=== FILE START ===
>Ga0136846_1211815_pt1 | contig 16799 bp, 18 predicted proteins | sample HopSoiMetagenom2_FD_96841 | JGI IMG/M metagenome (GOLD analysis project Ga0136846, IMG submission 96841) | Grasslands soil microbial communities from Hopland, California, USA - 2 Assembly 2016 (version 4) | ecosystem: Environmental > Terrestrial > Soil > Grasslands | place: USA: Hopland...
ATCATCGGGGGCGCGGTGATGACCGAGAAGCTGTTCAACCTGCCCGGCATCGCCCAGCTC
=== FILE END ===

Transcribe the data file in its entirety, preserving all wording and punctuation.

>Ga0136846_1211815_pt1 | contig 16799 bp, 18 predicted proteins | sample HopSoiMetagenom2_FD_96841 | JGI IMG/M metagenome (GOLD analysis project Ga0136846, IMG submission 96841) | Grasslands soil microbial communities from Hopland, California, USA - 2 Assembly 2016 (version 4) | ecosystem: Environmental > Terrestrial > Soil > Grasslands | place: USA: Hopland...
ATCATCGGGGGCGCGGTGATGACCGAGAAGCTGTTCAACCTGCCCGGCATCGCCCAGCTC